Just about seven miles east of Vancouver’s city core, a nonprofit’s endeavor to sustain an almost century-old legacy of fish rearing is about to begin.
Staff from Columbia Springs, an environmental education center, and their partners ceremoniously broke ground on Thursday for its West Biddle Dam replacement, a project three years in the making.
“We understand the importance of preserving our heritage (and) of honoring our past while embracing the possibilities of the future,” said Katherine Cory, Columbia Springs executive director. “That’s what this dam allows us to do.”
The current 86-foot structure is situated on Columbia Springs’ 100-acre natural site near Interstate 205, where traces of urban living dissolve amid its overgrown reeds and grass, maples and cedars and bodies of water.
The dam’s replacement, spanning a total of 98 feet, will look nearly identical to its predecessor with a few new additions, including a spillway and crossing. Rounds of geotechnical surveys in 2021 revealed the nearly 100-year-old dam was leaking, an apparent symptom defined by nearby soil dowsed with Biddle Lake’s water.
West Biddle Dam, as physically small as it is, has a significant reach throughout the region.
It supplies the Vancouver Trout Hatchery with steady currents of water, where around 65,000 rainbow trout are raised every year, said Bryce Glaser, Washington Department of Fish and Wildlife’s Southwest Washington fish program manager. The hatchery also nurtures young steelhead and chum salmon for the region’s fish recreation and recovery programs.
Fish don’t naturally traverse through Columbia Springs, though its water provides the proper conditions for rearing hatchery fish. Its waters bubble with cold spring water, which is ideal for the trout and salmon that are eventually planted in Lacamas Lake, Battle Ground Lake and Klineline Pond, as well as other local waters for recreational fishing. Some are even released as far away as Goose Lake in the Columbia River Gorge.
“We are a place like no other. There are other hatcheries that have other relationships with other nonprofits, but it’s not the same as here,” Cory said. “We are this urban oasis of exploration, and we want people to come here every single day, from dawn until dusk.”
Fish and Wildlife also manages its regional chum salmon program at the hatchery, which raises and relocates the fish — listed under the Endangered Species Act — into Duncan Creek below Bonneville Dam and the East Fork Lewis River.
Washington’s 2021 capital budget awarded a $1.8 million grant to Columbia Springs to replace West Biddle Lake Dam, though costs grew, eventually leading to its current $2.2 million price tag.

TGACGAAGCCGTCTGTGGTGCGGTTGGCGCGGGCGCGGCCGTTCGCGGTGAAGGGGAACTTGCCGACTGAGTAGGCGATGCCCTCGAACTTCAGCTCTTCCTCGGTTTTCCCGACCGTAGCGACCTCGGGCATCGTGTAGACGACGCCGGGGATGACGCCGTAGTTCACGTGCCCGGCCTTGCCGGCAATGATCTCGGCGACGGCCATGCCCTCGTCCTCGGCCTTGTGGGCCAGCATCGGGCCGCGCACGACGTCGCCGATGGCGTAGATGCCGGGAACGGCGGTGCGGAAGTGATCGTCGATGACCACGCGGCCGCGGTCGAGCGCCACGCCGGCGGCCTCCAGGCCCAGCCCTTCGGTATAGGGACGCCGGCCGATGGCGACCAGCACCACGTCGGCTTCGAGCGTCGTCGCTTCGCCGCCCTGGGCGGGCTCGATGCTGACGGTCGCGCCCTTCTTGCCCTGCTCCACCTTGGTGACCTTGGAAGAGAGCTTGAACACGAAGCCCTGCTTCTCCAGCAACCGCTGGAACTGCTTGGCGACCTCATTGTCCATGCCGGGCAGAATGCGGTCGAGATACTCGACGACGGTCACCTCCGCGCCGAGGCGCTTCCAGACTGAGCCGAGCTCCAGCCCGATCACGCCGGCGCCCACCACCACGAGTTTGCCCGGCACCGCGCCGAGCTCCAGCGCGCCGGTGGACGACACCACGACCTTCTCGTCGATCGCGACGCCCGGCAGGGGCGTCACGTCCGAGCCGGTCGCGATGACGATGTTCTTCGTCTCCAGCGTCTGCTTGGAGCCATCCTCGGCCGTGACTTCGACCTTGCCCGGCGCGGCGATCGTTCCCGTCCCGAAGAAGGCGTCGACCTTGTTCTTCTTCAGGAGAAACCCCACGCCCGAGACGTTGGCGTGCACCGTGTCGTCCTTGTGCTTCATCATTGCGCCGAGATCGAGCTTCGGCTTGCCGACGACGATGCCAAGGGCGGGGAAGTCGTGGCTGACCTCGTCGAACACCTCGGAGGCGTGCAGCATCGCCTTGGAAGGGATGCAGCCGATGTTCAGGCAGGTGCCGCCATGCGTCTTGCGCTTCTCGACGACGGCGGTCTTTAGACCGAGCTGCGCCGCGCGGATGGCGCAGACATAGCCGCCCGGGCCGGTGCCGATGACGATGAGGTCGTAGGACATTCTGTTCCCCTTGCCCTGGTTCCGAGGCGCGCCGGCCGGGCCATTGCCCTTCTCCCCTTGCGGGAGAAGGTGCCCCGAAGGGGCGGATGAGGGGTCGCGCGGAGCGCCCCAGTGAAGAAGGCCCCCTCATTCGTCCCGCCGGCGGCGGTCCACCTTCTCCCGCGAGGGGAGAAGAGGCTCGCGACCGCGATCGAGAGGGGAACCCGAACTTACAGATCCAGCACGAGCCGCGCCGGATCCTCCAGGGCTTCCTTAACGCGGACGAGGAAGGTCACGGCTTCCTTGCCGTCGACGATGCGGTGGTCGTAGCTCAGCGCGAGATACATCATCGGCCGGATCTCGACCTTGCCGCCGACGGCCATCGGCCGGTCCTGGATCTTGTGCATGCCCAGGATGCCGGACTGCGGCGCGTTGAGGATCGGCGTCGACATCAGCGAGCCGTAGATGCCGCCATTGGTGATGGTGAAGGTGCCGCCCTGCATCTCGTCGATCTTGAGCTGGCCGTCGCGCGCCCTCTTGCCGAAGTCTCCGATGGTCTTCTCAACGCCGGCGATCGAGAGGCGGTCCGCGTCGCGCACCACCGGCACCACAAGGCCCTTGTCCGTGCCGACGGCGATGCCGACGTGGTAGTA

“To me, this is a hidden gem in our community,” said Republican Rep. Paul Harris, who serves Vancouver’s 17th Legislative District, where the project lies. “I hope you agree this (project) is worth the money. It’s something we need to preserve.”
Spencer Biddle, son of Henry Biddle — who owned and preserved Beacon Rock in the early 1900s — built the dams in 1925 to rear fish that would be served in train dining cars. In 1938, management transferred to Fish and Wildlife, which began managing it as the Vancouver Trout Hatchery. The latter operation was a local project through the Works Progress Administration, a federal program that employed people during the Great Depression.
In the decades that followed, Columbia Springs was protected from development — particularly during Vancouver’s population boom during World War II —so ecological preservation and fish rearing could continue.
“I don’t think people recognize enough how rich the history of this particular location is,” said Jim Malinowski, a commissioner for Clark Public Utilities, which partners with Columbia Springs.
Construction was originally planned to start in 2022, but permitting for the dam’s historic preservation, paired with increased labor and supply costs, prolonged the process. Heron Loop trail access will be rerouted until the dam’s anticipated completion in October, otherwise the site and its roads will remain open.
Columbia Springs is an abundant educational resource, connecting thousands of students a year who visit on field trips to the natural world while emphasizing the value of stewardship, Cory said.
The organization expects to incorporate the state’s Since Time Immemorial curriculum, a course covering local Indigenous history, into its Salmon in the Classroom program that explains a salmon’s life cycle, biology and habitat.
“(It) speaks to both what we want to do helping people know more about and care for a space, but also what the goals of historic preservation are,” she said. “(It will) help people remember where they came from and where we’ve been.”
This story was made possible by Community Funded Journalism, a project from The Columbian and the Local Media Foundation. Top donors include the Ed and Dollie Lynch Fund, Patricia, David and Jacob Nierenberg, Connie and Lee Kearney, Steve and Jan Oliva, The Cowlitz Tribal Foundation and the Mason E. Nolan Charitable Fund. The Columbian controls all content. For more information, visit columbian.com/cfj.